Karbo’s fondness for rule breakers and benders is clear, and she defends them through character quirks and missteps—real women lead real and flawed lives. Certain profiles have extra verve, such as that of Justice Ruth Bader Ginsburg, who at eighty-five still works out in the Supreme Court gym, wears stylish collars to accessorize her formal black robe, and is brilliant yet accessible enough to merit the nickname Notorious RBG.

Karbo’s Janis Joplin is feisty and poignant—not a “dulcet” 1960s folk songstress, but more of a “monster truck with a broken muffler hauling ass down a … Southern road.” Carrie Fisher is also featured, her wit, vulnerability, and excess far more intriguing than her eternally hyped Princess Leia of Star Wars role.

Though the list is diverse, a common trait among Karbo’s forthright females is being true to one’s soul—for better or worse, but generally better. In Praise of Difficult Women offers many words of wisdom, including sage advice from fashion titan Diana Vreeland, who noted that the only right life to live is “the one you know you want, and you make it for yourself.”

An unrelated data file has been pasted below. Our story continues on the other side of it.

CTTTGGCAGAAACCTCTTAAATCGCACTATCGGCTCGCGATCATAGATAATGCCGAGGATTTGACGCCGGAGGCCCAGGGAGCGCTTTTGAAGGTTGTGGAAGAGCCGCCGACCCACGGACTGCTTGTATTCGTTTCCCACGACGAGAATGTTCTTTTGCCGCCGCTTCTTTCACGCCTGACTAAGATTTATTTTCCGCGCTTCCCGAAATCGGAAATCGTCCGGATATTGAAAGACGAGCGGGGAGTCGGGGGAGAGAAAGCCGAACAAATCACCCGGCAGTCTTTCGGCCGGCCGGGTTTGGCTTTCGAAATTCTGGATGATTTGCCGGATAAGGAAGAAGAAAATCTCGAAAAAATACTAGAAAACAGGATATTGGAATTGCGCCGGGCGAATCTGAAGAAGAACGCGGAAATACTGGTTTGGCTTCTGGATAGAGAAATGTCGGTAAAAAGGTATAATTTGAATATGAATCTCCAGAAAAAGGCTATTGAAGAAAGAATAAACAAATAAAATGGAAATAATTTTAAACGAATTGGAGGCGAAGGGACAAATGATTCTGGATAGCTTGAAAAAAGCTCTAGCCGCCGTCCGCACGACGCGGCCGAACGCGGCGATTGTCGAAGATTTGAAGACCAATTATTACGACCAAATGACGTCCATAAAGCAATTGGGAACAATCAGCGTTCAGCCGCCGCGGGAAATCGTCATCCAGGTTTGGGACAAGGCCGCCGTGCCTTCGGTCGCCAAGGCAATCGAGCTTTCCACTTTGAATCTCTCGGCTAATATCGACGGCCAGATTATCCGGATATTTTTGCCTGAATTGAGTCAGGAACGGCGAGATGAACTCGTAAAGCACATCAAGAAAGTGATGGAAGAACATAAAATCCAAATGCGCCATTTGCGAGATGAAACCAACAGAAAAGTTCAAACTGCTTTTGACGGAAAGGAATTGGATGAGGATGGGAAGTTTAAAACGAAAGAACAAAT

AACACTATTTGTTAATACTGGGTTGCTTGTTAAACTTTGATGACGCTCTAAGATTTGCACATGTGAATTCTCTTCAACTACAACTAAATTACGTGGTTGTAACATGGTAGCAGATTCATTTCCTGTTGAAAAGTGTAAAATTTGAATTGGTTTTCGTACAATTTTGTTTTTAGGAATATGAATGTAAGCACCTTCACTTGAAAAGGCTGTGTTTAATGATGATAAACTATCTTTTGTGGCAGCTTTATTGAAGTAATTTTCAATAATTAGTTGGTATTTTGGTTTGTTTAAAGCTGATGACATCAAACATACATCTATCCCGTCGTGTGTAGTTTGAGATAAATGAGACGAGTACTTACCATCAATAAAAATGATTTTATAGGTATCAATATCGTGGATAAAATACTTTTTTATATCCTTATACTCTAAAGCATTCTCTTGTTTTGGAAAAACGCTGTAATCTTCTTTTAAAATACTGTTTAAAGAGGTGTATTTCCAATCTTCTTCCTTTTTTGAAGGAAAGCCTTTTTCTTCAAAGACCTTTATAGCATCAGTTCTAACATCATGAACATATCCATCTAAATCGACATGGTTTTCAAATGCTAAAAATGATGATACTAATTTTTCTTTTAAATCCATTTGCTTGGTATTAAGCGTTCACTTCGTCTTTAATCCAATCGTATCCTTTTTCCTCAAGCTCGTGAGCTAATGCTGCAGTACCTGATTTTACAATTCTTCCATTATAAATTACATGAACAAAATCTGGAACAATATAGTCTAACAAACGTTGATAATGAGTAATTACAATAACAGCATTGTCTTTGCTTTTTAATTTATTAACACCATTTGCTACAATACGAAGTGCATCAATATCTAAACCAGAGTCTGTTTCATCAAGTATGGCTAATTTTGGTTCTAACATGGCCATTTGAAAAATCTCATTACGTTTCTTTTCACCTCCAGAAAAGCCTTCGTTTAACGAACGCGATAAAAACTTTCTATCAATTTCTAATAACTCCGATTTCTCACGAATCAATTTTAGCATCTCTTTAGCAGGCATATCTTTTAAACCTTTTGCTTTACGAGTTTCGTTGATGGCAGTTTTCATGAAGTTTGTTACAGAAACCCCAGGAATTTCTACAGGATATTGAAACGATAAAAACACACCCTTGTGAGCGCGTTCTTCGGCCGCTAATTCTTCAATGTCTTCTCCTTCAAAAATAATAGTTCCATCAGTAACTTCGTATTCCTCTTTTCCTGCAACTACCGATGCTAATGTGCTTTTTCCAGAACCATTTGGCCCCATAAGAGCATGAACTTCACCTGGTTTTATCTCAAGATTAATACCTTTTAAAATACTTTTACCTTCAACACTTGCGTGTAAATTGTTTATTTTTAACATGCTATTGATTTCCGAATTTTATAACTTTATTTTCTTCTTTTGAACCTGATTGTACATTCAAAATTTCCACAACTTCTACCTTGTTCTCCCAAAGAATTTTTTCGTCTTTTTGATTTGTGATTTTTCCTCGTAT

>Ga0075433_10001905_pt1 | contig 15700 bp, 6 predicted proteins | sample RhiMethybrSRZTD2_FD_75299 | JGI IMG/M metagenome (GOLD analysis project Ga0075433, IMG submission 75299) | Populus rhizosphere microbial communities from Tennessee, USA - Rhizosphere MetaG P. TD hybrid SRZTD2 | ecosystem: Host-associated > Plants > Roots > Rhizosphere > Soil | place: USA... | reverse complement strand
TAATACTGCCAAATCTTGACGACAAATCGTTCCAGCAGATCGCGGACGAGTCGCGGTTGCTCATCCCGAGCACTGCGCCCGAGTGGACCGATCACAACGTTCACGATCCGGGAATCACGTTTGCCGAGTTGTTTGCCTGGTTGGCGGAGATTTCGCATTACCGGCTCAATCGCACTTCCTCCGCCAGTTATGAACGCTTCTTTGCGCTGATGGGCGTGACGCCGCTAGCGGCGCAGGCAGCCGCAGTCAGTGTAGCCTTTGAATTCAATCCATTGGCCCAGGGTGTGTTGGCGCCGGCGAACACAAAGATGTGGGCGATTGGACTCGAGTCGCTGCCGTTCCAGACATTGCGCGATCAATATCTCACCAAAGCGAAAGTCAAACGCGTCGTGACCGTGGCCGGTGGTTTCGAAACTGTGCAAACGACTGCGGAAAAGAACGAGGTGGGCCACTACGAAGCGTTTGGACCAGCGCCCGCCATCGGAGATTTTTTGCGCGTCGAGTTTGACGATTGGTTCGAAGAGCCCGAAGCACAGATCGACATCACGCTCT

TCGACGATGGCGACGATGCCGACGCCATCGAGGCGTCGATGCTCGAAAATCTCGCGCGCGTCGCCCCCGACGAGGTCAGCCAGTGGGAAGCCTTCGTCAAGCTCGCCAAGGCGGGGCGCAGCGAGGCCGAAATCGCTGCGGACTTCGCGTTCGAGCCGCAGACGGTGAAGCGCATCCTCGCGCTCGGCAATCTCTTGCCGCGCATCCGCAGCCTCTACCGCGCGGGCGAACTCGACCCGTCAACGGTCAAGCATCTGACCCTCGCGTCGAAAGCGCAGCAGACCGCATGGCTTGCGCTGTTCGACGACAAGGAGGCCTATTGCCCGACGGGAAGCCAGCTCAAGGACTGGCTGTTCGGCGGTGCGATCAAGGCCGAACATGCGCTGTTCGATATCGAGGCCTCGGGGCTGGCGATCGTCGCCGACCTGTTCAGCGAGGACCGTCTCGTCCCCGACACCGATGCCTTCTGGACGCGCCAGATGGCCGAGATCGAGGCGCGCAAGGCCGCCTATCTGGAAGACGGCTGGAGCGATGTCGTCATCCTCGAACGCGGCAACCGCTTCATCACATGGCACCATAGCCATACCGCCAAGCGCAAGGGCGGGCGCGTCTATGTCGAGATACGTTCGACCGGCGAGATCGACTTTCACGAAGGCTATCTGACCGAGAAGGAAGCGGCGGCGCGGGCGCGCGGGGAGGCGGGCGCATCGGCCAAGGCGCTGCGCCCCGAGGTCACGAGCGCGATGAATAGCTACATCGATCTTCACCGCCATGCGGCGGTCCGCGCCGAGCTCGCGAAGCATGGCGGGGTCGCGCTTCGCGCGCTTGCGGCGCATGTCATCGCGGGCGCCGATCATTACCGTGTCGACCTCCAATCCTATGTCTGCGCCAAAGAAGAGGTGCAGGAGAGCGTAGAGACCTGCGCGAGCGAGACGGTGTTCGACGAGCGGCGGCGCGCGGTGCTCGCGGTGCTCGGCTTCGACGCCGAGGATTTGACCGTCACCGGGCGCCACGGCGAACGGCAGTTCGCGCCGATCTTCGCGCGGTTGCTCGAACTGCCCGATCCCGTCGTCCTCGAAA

MEG NOLA (December 27, 2017)

Apocalypse Child

A Life in End Times

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Flor Edwards
Turner Publishing
Softcover $15.99 (240pp)
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Flor Edwards’s Apocalypse Child is an engrossing account of growing up within the strangely insular Children of God cult. Followers of the cult, founded in the late 1960s by David Berg, accepted his twisted interpretation of Christianity and viewed their leader as a lion-headed prophet. Born into the cult in 1981, Edwards was essentially sequestered from the outside world and raised to believe that the Children of God’s lifestyle was the chosen way.

Edwards recalls a childhood spent mostly overseas, moving often to avoid the Antichrist and “outsiders,” or to spread the word of God. Her lucid, almost deceptively serene language describes her parents and extended cult family, along with an ever-growing roster of siblings—her mother gave birth to a new baby each year due to Berg’s forbidding contraception.

Beyond the collective family unit, however, lurks an undertone of children observing cult member orgies or being drawn into sexual activity themselves. There is also “flirty fishing,” or young cult women being encouraged to act as “hookers for Jesus,” seeking out lonely men to seduce and recruit or from whom to solicit a donation for providing intimate companionship. As a girl, Edwards dreaded reaching puberty and having to join this unsettling adult realm, and she lived in further terror of Berg’s predicted 1993 apocalypse.